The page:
The PDP today is playing God, just as the military of yester years played God. Lest I forget, the same people (called militicians) were involved in the two episodes. Did President realise that those who handled General Abacha*s self-succession project were the ones handling the "tenure elongation"? Nigerian who believes in democracy had no alternative but to kill it.



I wish to advise President Obasanjo to be careful in the face of threat from the leaders of PDP who strongly believe that VP Atiku should be tried for anti party activities. The onus is on President Obasanjo who should safeguard the institution of the Presidency. It is Chief Obasanjo who can do this. It is not the unelected PDP officials.

May I strongly advise President Obasanjo that any attempt to undermine the VP would rub off on the President as both the VP and the President constitute the integral whole - a ticket in the Constitution, Section 142 and 143. This is the Constitutional provision. President Obasanjo should prevail on his handlers in the PDP National Secretariat that the Presidential ticket should not be broken. This is the first issue that we should note.

The second issue that should be considered is whether the immunity that the VP enjoys is limited to the Court of Law alone. Will this not be extended to him in the "Court of the Party"? I surely think so. If the VP cannot be charged and tried in the court of law, he should not also be tried by the leaders of the PDP as a court and jury of lesser men and women. The charge of anti-party activity should not be extended to the President, Vice President and Governors who enjoy immunity in the court of law.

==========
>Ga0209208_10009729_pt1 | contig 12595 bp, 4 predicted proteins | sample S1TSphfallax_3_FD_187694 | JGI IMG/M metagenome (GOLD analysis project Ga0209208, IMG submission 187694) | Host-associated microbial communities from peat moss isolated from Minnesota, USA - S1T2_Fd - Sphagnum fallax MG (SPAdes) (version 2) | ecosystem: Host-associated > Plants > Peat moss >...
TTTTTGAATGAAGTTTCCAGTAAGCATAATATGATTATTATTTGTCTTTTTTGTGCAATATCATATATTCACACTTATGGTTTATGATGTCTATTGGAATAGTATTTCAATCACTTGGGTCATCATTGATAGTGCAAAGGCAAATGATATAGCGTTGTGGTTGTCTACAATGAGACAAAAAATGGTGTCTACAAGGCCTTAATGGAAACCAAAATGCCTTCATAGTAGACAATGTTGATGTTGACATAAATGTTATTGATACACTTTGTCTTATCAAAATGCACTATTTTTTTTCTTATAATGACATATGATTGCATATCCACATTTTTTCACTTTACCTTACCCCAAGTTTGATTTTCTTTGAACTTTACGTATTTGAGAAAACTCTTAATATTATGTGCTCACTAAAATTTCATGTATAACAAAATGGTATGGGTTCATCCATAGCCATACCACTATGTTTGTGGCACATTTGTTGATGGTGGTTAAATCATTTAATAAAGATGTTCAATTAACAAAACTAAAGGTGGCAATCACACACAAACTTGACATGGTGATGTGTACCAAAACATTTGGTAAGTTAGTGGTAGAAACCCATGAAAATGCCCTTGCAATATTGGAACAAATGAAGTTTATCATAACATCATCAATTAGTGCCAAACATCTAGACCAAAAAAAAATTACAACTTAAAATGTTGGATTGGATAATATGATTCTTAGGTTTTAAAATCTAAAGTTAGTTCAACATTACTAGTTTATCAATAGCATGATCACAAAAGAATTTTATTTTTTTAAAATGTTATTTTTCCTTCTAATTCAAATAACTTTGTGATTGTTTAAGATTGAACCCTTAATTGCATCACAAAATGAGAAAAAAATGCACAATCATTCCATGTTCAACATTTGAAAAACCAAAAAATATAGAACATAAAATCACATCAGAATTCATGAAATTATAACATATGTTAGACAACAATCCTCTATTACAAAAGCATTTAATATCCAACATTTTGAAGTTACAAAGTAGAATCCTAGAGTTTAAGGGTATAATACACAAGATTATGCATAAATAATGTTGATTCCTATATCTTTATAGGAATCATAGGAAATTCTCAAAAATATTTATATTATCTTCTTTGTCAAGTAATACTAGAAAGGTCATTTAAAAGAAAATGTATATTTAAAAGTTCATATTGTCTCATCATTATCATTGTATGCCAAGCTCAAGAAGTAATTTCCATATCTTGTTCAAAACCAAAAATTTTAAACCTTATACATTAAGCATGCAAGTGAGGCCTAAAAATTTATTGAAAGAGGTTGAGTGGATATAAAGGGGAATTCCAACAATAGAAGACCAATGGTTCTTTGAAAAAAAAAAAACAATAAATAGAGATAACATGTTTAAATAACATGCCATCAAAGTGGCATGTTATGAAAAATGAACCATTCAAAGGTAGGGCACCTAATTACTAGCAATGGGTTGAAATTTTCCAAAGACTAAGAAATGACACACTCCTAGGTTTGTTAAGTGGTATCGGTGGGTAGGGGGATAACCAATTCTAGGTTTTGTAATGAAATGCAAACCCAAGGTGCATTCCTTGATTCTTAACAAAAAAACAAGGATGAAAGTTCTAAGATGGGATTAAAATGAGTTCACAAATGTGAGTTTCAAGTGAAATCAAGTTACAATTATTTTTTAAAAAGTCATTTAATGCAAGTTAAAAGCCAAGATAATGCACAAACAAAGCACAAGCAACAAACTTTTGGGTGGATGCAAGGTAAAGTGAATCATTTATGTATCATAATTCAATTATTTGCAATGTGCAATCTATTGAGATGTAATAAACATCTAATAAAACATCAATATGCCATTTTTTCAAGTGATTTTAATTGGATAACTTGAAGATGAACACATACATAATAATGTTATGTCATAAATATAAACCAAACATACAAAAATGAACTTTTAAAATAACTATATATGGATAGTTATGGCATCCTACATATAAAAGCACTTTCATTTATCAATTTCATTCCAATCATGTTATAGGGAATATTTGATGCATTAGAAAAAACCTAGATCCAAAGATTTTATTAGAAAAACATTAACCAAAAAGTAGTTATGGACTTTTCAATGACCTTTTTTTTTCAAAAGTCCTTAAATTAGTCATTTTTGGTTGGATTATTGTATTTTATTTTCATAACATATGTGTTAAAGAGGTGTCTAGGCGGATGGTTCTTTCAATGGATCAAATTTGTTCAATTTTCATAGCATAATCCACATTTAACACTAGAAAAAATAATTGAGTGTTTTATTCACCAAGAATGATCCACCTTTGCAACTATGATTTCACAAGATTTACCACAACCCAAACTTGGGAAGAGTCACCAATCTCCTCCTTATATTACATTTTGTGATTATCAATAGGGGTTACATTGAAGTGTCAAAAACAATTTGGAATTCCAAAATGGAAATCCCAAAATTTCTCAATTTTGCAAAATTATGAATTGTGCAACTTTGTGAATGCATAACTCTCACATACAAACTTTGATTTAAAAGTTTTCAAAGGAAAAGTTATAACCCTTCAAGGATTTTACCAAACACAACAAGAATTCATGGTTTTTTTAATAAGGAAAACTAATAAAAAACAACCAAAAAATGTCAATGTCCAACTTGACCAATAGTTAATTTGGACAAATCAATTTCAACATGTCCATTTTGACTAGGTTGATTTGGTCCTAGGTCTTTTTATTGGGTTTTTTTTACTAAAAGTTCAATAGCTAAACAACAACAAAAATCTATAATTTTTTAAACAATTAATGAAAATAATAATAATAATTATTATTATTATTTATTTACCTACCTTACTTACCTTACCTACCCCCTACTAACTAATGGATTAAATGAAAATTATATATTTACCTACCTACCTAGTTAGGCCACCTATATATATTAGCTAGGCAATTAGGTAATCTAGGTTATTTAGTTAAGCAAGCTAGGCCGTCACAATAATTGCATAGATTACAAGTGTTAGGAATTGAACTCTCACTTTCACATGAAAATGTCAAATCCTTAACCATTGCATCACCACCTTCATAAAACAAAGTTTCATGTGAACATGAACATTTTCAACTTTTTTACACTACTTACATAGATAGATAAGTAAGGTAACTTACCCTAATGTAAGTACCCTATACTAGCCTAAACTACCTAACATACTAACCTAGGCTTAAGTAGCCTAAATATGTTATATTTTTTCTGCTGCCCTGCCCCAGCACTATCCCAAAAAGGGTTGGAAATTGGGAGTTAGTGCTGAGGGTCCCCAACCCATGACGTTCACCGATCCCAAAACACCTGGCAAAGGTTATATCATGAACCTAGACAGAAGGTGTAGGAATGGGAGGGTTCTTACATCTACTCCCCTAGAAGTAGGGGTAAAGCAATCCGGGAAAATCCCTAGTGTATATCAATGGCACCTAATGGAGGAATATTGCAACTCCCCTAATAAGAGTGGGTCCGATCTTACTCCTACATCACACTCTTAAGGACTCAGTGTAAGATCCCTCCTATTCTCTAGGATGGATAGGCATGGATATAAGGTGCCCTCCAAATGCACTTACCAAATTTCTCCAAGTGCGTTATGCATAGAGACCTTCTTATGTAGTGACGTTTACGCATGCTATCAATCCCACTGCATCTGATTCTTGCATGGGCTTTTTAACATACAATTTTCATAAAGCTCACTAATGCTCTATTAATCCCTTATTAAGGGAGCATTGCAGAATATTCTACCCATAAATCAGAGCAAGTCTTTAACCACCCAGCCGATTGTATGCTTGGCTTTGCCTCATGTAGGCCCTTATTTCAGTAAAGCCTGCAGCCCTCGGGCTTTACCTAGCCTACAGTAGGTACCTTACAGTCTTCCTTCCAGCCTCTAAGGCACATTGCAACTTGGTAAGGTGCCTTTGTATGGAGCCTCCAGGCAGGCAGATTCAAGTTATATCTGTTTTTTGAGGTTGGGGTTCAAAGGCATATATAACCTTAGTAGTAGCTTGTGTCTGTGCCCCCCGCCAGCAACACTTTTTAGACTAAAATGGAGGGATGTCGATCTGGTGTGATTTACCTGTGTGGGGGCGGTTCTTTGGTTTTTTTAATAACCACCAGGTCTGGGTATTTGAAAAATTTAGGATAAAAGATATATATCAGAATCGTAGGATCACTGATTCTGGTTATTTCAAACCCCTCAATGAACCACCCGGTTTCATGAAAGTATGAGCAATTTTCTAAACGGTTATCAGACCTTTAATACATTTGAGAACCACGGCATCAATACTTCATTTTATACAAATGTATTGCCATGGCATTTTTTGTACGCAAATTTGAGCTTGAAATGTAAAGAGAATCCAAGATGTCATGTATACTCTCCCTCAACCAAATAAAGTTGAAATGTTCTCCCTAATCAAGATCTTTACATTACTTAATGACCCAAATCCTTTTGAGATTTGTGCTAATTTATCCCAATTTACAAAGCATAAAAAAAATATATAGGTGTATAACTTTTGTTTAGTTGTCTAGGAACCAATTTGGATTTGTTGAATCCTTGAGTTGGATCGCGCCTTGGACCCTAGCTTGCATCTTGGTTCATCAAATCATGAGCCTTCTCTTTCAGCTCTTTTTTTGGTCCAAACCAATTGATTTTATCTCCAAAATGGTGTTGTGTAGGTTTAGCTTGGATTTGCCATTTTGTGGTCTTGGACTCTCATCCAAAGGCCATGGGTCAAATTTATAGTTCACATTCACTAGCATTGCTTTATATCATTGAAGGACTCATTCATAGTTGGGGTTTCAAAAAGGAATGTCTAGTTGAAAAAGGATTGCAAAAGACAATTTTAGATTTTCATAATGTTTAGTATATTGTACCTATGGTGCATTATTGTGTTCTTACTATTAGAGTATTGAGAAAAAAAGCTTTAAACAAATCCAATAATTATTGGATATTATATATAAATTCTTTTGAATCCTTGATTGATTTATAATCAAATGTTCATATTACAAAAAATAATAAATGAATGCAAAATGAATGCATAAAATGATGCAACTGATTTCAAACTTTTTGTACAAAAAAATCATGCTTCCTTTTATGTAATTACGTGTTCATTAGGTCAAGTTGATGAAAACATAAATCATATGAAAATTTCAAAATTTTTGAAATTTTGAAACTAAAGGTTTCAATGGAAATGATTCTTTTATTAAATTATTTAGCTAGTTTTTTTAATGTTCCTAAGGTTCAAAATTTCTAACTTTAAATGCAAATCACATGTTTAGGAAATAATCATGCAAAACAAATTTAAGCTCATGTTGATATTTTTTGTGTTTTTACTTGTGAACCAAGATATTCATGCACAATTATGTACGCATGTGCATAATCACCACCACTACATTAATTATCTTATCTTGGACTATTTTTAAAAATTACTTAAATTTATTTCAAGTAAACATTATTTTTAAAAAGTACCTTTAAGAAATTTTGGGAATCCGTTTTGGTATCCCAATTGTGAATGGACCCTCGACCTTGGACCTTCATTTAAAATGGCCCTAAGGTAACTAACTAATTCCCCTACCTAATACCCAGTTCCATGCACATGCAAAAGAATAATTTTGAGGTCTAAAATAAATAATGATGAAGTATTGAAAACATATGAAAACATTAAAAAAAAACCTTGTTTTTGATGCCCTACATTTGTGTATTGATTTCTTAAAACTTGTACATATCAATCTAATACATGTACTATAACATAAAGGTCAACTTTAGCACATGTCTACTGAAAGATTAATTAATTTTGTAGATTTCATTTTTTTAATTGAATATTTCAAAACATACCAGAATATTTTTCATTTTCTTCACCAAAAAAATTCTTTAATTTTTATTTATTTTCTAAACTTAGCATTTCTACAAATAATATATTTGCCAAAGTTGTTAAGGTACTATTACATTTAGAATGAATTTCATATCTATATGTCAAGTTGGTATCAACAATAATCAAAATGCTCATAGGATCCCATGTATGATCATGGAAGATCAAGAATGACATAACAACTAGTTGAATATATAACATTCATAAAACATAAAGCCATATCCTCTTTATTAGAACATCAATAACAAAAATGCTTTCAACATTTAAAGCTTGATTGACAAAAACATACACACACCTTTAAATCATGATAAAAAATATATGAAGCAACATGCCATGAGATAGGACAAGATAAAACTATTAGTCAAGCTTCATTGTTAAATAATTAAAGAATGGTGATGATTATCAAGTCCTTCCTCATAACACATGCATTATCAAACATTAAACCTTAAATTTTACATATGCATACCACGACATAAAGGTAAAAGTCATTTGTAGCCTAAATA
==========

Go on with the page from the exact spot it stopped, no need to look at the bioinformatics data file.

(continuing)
Third that the office of the VP is over and above the National Secretariat of the PDP. One would recall when the National Secretary of the PDP cautioned state branches of the party not to try any national officers. Wouldn't the argument that the National Secretariat, a lesser organ than the Presidency could not also try the Vice President an integral part of the Presidency, who is senior to any member of the National Secretariat? It should be obvious to the National Chairman and the National Secretary of the PDP that, if the President is the National leader of the party, the VP is the Deputy National leader. This is the practice in the Constitution of the Federal Republic of Nigeria where the VP is the Deputy Chairman of three key statutory bodies where the President is the Chairman — the Council of State, the National Defence Council and the National Security Council.